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Insuring Floods: The Most Common And Devastating Natural Catastrophes In America, Christopher French Mar 2015

Insuring Floods: The Most Common And Devastating Natural Catastrophes In America, Christopher French

Journal Articles

Flooding is the most common natural catastrophe Americans face, accounting for 90% of all damage caused by natural catastrophes. Hurricanes Katrina and Sandy, for example, collectively caused over $160 billion in damage, but only approximately 10% of the Hurricane Katrina victims and 50% of the Hurricane Sandy victims had insurance to cover their flood losses. Consequently, both their homes and lives were left in ruins in the wake of the storms. Nationwide, only approximately 7% of homeowners have insurance that covers flood losses even though the risk of flooding is only increasing as coastal areas continue to be developed and ...


Private Law In The Gaps, Jeffrey A. Pojanowski Jan 2014

Private Law In The Gaps, Jeffrey A. Pojanowski

Journal Articles

Private law subjects like tort, contract, and property are traditionally taken to be at the core of the common law tradition, yet statutes increasingly intersect with these bodies of doctrine. This Article draws on recent work in private law theory and statutory interpretation to consider afresh what courts should do with private law in statutory gaps. In particular, it focuses on statutes touching on tort law, a field at the leading edge of private law theory. This Article's analysis unsettles some conventional wisdom about the intersection of private law and statutes. Many leading tort scholars and jurists embrace a ...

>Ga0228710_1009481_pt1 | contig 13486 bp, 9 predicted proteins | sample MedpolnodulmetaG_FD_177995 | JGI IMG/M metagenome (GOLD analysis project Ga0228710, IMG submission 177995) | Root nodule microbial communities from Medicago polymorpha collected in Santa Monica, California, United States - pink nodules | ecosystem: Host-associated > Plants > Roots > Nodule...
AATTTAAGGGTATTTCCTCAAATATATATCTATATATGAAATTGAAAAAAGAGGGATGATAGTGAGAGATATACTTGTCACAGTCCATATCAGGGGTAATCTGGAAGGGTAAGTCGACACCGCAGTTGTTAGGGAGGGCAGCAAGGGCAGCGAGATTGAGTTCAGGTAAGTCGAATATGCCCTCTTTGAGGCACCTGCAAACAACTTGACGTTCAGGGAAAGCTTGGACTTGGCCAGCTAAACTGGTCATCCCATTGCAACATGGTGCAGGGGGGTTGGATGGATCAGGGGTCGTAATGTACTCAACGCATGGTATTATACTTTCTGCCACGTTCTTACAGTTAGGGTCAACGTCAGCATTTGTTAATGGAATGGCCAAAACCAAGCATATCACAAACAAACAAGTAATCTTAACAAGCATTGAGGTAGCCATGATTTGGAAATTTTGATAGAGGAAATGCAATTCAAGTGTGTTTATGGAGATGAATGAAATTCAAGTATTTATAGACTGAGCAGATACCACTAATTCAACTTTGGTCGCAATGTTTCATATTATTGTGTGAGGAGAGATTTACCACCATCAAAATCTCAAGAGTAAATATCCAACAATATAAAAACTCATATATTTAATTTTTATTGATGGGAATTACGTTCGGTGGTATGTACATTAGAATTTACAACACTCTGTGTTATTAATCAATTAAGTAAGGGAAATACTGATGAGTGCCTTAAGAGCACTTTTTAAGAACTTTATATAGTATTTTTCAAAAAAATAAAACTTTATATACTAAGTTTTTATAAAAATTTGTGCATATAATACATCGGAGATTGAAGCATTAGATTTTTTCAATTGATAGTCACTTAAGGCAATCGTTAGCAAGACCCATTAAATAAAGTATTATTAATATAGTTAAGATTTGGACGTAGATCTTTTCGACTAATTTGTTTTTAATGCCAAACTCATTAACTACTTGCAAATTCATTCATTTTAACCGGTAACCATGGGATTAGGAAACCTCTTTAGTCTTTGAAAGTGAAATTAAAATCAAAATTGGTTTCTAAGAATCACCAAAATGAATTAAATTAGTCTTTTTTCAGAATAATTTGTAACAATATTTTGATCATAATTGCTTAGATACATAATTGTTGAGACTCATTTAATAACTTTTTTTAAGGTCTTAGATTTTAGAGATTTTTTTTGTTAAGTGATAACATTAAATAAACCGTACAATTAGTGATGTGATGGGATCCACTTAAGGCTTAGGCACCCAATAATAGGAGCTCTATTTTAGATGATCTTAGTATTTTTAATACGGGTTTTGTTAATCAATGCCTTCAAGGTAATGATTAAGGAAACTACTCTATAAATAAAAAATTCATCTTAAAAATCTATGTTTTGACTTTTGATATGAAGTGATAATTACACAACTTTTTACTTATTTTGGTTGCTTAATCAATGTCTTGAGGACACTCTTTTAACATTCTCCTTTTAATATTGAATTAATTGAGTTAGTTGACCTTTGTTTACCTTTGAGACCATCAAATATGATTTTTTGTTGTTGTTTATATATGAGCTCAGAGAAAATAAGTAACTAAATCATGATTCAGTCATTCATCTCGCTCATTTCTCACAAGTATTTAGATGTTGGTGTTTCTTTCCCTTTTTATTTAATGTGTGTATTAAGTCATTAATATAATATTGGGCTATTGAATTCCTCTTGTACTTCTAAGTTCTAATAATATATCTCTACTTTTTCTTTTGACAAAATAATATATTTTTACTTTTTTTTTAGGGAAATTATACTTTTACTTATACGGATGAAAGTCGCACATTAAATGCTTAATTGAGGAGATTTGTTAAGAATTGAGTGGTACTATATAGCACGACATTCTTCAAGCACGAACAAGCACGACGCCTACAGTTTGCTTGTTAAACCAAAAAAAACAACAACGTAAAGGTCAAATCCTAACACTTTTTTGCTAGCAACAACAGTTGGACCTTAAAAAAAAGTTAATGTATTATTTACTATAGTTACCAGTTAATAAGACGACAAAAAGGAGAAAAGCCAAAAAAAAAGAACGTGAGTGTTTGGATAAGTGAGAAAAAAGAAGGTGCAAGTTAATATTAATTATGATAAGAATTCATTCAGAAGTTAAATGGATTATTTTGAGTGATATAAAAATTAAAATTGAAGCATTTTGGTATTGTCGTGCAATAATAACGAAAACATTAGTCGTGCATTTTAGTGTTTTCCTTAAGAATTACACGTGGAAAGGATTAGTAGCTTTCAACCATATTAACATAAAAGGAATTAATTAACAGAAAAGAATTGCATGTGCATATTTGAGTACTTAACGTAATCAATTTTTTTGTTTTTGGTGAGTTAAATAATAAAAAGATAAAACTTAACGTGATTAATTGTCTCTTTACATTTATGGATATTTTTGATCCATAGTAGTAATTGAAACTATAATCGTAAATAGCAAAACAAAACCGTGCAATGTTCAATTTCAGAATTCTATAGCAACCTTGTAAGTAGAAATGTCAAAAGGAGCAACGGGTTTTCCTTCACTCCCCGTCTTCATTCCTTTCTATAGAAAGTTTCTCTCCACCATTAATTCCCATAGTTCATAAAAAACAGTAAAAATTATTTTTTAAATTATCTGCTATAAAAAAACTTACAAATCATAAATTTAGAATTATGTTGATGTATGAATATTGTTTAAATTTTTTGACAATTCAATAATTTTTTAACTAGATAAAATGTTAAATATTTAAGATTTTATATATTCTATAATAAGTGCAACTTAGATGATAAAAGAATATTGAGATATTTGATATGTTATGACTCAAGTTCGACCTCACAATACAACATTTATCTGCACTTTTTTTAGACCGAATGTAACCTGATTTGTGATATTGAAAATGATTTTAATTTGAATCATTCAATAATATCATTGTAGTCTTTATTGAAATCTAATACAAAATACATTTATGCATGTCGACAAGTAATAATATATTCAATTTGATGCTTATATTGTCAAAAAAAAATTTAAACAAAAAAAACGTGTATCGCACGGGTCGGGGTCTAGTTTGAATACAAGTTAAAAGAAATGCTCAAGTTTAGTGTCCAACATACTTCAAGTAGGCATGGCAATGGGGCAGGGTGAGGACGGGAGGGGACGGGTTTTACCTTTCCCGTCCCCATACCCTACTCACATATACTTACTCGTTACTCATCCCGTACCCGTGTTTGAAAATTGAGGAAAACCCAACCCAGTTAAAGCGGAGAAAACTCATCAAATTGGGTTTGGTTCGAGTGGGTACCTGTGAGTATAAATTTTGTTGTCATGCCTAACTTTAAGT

Segmented Settlements Are Not The Answer: A Response To Professor Squire’S Article, How Collective Settlements Camouflage The Costs Of Shareholder Lawsuits, Christopher C. French Jan 2013

Segmented Settlements Are Not The Answer: A Response To Professor Squire’S Article, How Collective Settlements Camouflage The Costs Of Shareholder Lawsuits, Christopher C. French

Journal Articles

In his recent article, Professor Richard Squire offers a provocative theory in which he claims the underlying claimants in shareholder litigation against corporate policyholders are overcompensated due to what he describes as “cramdown” settlements, under which insurers are forced to settle due to the “duty to contribute” that arises under multi-layered directors and officers (“D&O”) insurance programs. He also offers a novel idea regarding how this problem could be fixed by what he refers to as “segmented” settlements in which each insurer and the policyholder would be allowed to settle separately and consider only its own interests in doing ...


The “Ensuing Loss” Clause In Insurance Policies: The Forgotten And Misunderstood Antidote To Anti-Concurrent Causation Exclusions, Chris French Jan 2012

The “Ensuing Loss” Clause In Insurance Policies: The Forgotten And Misunderstood Antidote To Anti-Concurrent Causation Exclusions, Chris French

Journal Articles